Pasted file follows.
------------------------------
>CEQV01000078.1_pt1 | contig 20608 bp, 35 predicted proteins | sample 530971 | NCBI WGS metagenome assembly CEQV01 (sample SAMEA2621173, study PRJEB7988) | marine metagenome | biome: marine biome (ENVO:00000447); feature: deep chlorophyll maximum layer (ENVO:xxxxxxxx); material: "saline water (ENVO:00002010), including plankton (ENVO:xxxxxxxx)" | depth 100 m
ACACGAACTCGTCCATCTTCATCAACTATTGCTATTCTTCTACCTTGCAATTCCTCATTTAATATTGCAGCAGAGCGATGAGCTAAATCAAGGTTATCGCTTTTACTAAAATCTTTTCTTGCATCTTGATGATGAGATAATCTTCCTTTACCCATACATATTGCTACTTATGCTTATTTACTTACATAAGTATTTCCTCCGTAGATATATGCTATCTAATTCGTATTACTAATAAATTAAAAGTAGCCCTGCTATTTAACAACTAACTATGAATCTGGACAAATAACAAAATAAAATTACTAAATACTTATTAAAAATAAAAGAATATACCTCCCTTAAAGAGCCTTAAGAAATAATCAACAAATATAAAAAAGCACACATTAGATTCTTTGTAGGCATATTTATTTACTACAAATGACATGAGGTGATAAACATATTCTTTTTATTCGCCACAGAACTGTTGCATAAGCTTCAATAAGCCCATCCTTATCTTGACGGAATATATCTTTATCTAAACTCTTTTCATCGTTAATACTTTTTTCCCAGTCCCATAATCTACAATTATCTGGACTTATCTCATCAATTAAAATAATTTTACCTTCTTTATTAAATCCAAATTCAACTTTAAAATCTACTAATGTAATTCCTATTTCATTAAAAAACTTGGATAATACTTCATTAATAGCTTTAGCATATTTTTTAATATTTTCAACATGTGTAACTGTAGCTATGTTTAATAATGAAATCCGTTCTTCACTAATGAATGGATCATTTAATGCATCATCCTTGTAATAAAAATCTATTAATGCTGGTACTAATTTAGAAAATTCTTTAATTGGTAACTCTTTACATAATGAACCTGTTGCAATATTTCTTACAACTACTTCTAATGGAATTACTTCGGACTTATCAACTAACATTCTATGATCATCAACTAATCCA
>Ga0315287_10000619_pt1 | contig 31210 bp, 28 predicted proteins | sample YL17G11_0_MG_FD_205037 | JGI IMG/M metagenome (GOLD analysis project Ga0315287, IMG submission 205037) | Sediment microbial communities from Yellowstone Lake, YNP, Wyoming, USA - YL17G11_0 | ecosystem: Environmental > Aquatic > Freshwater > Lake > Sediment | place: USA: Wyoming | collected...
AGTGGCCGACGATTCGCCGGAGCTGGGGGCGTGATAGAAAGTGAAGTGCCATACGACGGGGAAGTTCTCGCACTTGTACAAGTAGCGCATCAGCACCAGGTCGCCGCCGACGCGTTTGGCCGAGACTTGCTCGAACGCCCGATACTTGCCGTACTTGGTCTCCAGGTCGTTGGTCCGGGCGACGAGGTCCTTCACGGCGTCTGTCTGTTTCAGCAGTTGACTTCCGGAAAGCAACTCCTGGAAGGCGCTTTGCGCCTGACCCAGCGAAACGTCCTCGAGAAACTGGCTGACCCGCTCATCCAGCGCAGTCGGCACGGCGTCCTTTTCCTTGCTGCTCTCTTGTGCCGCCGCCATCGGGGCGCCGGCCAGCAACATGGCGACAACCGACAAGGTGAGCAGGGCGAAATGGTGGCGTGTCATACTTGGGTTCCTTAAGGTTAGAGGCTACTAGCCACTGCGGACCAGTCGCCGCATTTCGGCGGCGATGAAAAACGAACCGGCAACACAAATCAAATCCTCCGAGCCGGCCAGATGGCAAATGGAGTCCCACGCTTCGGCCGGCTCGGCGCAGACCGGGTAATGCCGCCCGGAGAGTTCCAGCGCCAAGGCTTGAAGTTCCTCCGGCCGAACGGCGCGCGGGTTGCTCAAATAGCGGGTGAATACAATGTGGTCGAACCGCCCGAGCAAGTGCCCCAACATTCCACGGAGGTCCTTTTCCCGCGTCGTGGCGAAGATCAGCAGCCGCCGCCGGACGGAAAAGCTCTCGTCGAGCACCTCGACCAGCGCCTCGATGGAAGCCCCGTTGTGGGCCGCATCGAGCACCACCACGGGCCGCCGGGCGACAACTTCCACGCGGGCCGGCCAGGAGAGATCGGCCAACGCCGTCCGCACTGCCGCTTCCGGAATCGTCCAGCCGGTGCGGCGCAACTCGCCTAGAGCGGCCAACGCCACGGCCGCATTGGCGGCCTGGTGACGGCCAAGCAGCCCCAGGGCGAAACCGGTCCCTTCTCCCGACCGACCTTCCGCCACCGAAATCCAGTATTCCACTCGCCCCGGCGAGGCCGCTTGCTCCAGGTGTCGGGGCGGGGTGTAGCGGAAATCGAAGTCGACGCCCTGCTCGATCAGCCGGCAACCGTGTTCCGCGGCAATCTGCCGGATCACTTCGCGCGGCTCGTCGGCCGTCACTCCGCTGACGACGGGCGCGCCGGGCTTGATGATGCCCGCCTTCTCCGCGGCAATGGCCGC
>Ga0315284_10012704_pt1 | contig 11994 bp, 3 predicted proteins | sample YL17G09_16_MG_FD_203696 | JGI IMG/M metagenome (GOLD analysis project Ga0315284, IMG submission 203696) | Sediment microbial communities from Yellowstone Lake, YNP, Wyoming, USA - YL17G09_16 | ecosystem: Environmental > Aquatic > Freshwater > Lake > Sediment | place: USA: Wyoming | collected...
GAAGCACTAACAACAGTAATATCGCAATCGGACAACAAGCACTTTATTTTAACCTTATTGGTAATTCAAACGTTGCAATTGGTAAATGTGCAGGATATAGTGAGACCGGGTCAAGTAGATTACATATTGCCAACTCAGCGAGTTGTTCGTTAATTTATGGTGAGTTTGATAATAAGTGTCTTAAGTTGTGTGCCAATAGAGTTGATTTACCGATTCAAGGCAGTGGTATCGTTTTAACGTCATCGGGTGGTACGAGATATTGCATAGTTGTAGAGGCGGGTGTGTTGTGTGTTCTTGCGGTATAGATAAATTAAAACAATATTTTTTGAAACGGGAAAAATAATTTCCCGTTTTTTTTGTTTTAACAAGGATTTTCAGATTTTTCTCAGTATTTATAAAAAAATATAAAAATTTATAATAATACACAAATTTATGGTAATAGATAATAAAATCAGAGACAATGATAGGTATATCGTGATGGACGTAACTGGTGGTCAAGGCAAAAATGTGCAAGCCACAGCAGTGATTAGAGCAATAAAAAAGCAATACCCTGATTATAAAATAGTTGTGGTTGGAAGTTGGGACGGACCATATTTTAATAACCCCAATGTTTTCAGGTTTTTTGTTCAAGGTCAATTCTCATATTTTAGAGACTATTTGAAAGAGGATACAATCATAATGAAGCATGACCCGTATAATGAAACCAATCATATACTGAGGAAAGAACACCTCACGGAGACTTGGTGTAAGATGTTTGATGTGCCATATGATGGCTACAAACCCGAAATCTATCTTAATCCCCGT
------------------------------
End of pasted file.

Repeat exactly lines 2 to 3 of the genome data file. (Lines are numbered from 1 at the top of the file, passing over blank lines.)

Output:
ACACGAACTCGTCCATCTTCATCAACTATTGCTATTCTTCTACCTTGCAATTCCTCATTTAATATTGCAGCAGAGCGATGAGCTAAATCAAGGTTATCGCTTTTACTAAAATCTTTTCTTGCATCTTGATGATGAGATAATCTTCCTTTACCCATACATATTGCTACTTATGCTTATTTACTTACATAAGTATTTCCTCCGTAGATATATGCTATCTAATTCGTATTACTAATAAATTAAAAGTAGCCCTGCTATTTAACAACTAACTATGAATCTGGACAAATAACAAAATAAAATTACTAAATACTTATTAAAAATAAAAGAATATACCTCCCTTAAAGAGCCTTAAGAAATAATCAACAAATATAAAAAAGCACACATTAGATTCTTTGTAGGCATATTTATTTACTACAAATGACATGAGGTGATAAACATATTCTTTTTATTCGCCACAGAACTGTTGCATAAGCTTCAATAAGCCCATCCTTATCTTGACGGAATATATCTTTATCTAAACTCTTTTCATCGTTAATACTTTTTTCCCAGTCCCATAATCTACAATTATCTGGACTTATCTCATCAATTAAAATAATTTTACCTTCTTTATTAAATCCAAATTCAACTTTAAAATCTACTAATGTAATTCCTATTTCATTAAAAAACTTGGATAATACTTCATTAATAGCTTTAGCATATTTTTTAATATTTTCAACATGTGTAACTGTAGCTATGTTTAATAATGAAATCCGTTCTTCACTAATGAATGGATCATTTAATGCATCATCCTTGTAATAAAAATCTATTAATGCTGGTACTAATTTAGAAAATTCTTTAATTGGTAACTCTTTACATAATGAACCTGTTGCAATATTTCTTACAACTACTTCTAATGGAATTACTTCGGACTTATCAACTAACATTCTATGATCATCAACTAATCCA
>Ga0315287_10000619_pt1 | contig 31210 bp, 28 predicted proteins | sample YL17G11_0_MG_FD_205037 | JGI IMG/M metagenome (GOLD analysis project Ga0315287, IMG submission 205037) | Sediment microbial communities from Yellowstone Lake, YNP, Wyoming, USA - YL17G11_0 | ecosystem: Environmental > Aquatic > Freshwater > Lake > Sediment | place: USA: Wyoming | collected...